Wine, dine and...thank me later

Wednesday, 20 November, 2013
Shante Hutton,
Every month I aim to host a wine and food pairing evening that sets about unveiling the magic around the grape stuff and the morsels that pair so well with it.
Wine and food was where I started out and it's a habit, an addiction that I can't shake.
I must pair, whether it's a horizontal or a vertical pairing (if you want to know what those are, give me a call).
I've studied the ideas behind pairings such as weight versus weight and the whole 'white wine with white meat' belief which is rather dated.
I strongly believe that if people only knew how to pair wine and food properly, they would start drinking more.

I'm on a quest to indoctrinate all my friends and family into my food and wine mafia, from there, we shall take on the world...Well, that's only after a few glasses of vino.

This past Friday (15th Nov) we got up-close-and-personal with the following:

We started with three wines; Holden Manz Rose 2012, Kleine Zalze Gamay Noir 2013 and a Tempranillo from Checkers.

The first pairing is always designed to shake off any and all preconceptions.
A slice of lemon enters the scene and guests begin to pucker even before the tasting begins, "are you trying to destroy the wine for us?" someone whines. Oh ye of little faith.
I ask them to take a bite of the lemon and then a sip of wine and then to repeat with all three. Faces change, ideas are reversed. The wines I have picked are remarkably low in tannins and have enough acid to stand up to the lemon. This small slice of citrus brings out the fruit in the Gamay Noir and makes the Tempranillo more serious.

The second course consists of a slice each of gypsy ham and salami. Both of which should, in essence, pair with the wines chosen, according to pairing guides.
The ham brings out a smokey flavour in the Rose and the Tempranillo and the salami (wow), brings to the foreground the fruit of the Gamay Noir. Pairings made in heaven I can assure you.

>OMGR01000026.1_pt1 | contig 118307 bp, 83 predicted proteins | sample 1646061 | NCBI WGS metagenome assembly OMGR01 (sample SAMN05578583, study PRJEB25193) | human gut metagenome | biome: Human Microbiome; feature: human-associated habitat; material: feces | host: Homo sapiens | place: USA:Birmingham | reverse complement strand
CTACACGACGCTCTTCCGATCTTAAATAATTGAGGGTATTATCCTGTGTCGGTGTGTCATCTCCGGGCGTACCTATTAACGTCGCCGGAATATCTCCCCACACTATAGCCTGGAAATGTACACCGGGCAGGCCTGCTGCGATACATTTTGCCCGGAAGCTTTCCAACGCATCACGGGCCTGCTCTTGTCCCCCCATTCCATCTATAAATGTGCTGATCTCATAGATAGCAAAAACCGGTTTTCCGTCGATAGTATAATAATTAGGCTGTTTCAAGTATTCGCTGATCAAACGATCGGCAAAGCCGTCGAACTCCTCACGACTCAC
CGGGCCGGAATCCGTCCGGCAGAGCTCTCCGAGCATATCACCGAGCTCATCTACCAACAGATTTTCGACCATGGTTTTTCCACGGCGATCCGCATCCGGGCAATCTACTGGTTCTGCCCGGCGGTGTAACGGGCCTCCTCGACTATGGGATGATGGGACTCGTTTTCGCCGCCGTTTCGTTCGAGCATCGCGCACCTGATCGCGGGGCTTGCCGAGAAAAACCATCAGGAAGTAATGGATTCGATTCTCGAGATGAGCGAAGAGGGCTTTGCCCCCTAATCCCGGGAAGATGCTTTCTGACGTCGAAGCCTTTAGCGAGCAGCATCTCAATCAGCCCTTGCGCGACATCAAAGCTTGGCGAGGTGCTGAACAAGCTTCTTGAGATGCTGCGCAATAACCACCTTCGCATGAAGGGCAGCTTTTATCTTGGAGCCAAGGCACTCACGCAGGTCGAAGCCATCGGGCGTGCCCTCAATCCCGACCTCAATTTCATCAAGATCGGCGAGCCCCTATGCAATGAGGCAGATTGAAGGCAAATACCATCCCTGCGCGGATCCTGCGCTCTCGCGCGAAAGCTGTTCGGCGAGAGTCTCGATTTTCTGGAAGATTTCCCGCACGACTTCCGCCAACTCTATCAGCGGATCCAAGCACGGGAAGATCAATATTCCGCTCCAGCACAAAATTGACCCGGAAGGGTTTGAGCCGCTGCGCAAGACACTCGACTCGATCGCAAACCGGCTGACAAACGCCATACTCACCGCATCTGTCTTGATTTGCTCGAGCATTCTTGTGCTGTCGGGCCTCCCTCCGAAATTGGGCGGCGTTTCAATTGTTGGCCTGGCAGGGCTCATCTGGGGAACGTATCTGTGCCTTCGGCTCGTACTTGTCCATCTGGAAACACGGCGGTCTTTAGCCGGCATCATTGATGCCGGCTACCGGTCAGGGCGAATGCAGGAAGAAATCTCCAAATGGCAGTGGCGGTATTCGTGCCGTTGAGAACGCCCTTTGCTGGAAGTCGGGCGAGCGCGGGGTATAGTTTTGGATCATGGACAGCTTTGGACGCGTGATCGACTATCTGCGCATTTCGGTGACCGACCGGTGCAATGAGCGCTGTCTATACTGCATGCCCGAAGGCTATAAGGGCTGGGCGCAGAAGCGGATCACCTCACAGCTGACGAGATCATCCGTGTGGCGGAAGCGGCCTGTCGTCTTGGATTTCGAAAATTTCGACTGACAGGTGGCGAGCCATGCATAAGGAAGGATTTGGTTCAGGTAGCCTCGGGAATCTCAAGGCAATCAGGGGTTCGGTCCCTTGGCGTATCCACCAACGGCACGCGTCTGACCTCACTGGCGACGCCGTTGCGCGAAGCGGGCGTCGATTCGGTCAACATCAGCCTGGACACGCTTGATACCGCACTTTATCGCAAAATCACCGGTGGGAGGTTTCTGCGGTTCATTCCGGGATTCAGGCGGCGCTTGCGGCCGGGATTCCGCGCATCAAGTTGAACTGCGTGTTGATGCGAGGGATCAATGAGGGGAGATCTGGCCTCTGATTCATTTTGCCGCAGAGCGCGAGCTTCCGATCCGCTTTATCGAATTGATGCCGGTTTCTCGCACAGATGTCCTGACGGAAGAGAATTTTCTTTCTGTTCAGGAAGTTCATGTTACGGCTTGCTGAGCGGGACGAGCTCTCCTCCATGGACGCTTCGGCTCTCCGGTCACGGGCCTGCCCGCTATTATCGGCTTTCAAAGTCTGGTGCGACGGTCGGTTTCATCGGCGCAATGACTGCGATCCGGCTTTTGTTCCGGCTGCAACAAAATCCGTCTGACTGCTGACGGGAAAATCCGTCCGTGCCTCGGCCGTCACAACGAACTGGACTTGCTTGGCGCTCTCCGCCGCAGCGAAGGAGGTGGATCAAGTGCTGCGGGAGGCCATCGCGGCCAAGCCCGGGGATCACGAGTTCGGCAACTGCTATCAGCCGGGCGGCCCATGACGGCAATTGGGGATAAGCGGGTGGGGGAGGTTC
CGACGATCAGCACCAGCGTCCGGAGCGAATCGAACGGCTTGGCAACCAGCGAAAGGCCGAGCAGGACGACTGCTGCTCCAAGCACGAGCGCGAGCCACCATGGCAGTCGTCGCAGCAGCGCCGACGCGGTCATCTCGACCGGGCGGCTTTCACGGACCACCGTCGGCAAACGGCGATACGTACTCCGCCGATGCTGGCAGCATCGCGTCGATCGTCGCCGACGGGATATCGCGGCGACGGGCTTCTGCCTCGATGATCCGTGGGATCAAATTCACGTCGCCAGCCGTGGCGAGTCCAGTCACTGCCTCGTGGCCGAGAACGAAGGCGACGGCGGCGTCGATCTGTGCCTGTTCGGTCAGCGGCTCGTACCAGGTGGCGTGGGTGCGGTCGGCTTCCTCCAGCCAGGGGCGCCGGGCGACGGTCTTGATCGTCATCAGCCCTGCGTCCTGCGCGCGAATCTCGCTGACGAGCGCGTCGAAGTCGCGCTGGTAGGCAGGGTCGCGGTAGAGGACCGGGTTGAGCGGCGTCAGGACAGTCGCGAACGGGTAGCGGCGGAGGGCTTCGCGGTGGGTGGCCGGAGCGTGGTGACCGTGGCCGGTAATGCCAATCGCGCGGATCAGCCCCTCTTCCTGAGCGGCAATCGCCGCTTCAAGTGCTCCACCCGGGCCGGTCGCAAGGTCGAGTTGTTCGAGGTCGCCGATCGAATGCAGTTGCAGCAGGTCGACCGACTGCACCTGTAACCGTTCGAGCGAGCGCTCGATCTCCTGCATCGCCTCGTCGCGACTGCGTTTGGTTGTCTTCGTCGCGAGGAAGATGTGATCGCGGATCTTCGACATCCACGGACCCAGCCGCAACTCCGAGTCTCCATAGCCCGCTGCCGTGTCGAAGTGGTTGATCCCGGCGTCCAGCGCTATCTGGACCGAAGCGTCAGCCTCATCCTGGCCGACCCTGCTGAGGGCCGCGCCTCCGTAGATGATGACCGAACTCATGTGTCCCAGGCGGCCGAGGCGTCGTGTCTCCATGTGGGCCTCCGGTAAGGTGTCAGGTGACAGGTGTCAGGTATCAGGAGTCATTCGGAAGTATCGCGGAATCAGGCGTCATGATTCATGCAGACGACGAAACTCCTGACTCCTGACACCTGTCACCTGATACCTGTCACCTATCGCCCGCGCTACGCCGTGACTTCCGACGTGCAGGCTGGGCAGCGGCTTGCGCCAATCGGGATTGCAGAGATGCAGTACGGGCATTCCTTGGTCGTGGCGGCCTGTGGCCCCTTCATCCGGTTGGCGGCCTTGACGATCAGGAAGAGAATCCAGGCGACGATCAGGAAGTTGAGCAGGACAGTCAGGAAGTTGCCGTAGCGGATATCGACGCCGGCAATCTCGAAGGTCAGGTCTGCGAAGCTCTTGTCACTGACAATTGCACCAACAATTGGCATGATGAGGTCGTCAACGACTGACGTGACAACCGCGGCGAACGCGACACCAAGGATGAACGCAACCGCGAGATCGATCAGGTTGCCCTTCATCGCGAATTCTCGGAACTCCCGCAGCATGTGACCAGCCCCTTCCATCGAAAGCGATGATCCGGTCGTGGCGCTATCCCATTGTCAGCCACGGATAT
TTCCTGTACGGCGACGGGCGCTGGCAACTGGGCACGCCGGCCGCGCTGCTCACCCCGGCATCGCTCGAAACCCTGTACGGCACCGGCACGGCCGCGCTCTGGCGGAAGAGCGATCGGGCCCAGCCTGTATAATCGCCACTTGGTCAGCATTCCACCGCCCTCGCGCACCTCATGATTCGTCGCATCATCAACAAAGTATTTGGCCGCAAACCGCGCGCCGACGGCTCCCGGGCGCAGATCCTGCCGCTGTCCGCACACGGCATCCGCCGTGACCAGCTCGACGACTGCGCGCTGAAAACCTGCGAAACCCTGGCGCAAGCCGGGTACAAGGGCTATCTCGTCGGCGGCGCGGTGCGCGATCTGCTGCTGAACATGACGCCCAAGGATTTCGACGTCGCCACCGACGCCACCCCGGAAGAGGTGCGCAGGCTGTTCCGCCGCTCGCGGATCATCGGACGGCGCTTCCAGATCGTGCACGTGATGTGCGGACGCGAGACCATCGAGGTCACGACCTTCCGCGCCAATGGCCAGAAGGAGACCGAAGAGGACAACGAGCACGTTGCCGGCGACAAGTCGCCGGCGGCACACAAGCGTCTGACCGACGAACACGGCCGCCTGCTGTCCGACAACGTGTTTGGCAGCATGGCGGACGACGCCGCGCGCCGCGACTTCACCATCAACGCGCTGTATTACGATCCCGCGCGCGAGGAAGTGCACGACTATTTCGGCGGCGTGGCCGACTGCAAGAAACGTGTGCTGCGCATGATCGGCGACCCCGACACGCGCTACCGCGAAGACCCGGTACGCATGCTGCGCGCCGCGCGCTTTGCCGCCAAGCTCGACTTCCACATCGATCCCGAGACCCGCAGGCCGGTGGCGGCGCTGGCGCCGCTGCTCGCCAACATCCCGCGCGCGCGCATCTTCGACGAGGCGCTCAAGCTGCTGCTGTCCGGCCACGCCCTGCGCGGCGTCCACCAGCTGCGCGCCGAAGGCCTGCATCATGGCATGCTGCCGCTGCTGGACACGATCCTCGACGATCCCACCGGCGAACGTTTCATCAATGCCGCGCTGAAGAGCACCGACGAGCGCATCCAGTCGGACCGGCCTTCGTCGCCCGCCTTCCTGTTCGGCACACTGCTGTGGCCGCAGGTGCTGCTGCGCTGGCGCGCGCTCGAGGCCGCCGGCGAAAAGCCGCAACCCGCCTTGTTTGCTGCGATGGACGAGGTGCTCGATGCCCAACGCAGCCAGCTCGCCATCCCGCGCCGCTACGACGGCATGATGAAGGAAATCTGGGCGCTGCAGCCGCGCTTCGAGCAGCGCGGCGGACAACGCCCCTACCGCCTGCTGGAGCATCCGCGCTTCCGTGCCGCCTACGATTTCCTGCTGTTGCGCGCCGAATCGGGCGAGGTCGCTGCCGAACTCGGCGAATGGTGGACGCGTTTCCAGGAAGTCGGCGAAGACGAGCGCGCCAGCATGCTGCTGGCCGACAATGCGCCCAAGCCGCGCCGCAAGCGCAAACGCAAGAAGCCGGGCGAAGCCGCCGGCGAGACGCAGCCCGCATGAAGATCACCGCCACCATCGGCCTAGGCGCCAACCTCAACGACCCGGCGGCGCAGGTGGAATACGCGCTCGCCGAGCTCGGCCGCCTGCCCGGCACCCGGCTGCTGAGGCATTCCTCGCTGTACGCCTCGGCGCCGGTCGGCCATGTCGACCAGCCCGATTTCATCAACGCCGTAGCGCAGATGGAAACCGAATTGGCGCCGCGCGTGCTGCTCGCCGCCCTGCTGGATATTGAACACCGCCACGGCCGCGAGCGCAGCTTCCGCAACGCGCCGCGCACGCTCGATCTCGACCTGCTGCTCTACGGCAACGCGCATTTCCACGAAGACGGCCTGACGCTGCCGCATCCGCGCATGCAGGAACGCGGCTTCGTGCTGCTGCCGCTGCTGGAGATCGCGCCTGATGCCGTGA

The third course
, and we've already made believers out of most the guests, is a combination of three tartlets; tomato pesto and mozzarella, basil pesto, parmesan and tomato, salami and cheddar. High acid in all three canapes but nothing can knock these wines.
No longer must we just think of Sauvignon Blanc when we wish to eat tomatoes. No! Reach for a low tannin red from Spain or Italy, and you are good to go.

The Fourth course was designed with audience participation in mind.
I stated, on the invite, that I would be making a creamy pasta dish and wanted guests to bring a wine that they believed would go with it (winner would receive a bottle of Haute Cabriere bubbly). The dish, grown-up macaroni and cheese, was given a Fat Bastard Chardonnay, a Haute Cabriere Pinot Noir/Chardonnay, a Marianne wooded Sauvignon Blanc and a La Motte 1984 Cabernet Sauvignon.
The winner, by a show of hands, was the Chardonnay but, I'm a sucker for Cab and cream and strongly believe that to be the real saviour.

After that, things got a little messy (note the distinct lack of photographic evidence) but our findings remained cemented in our minds.
Now the challenge is to find other pairings that work and other ways to make drinking wine an even bigger and better experience.

The next wine and food pairing will be in December but already there have been spin-offs amongst our friendship circle. Here's hoping it's a pairing revolution.

Anyone got some awesome/crazy pairing ideas/combinations to try?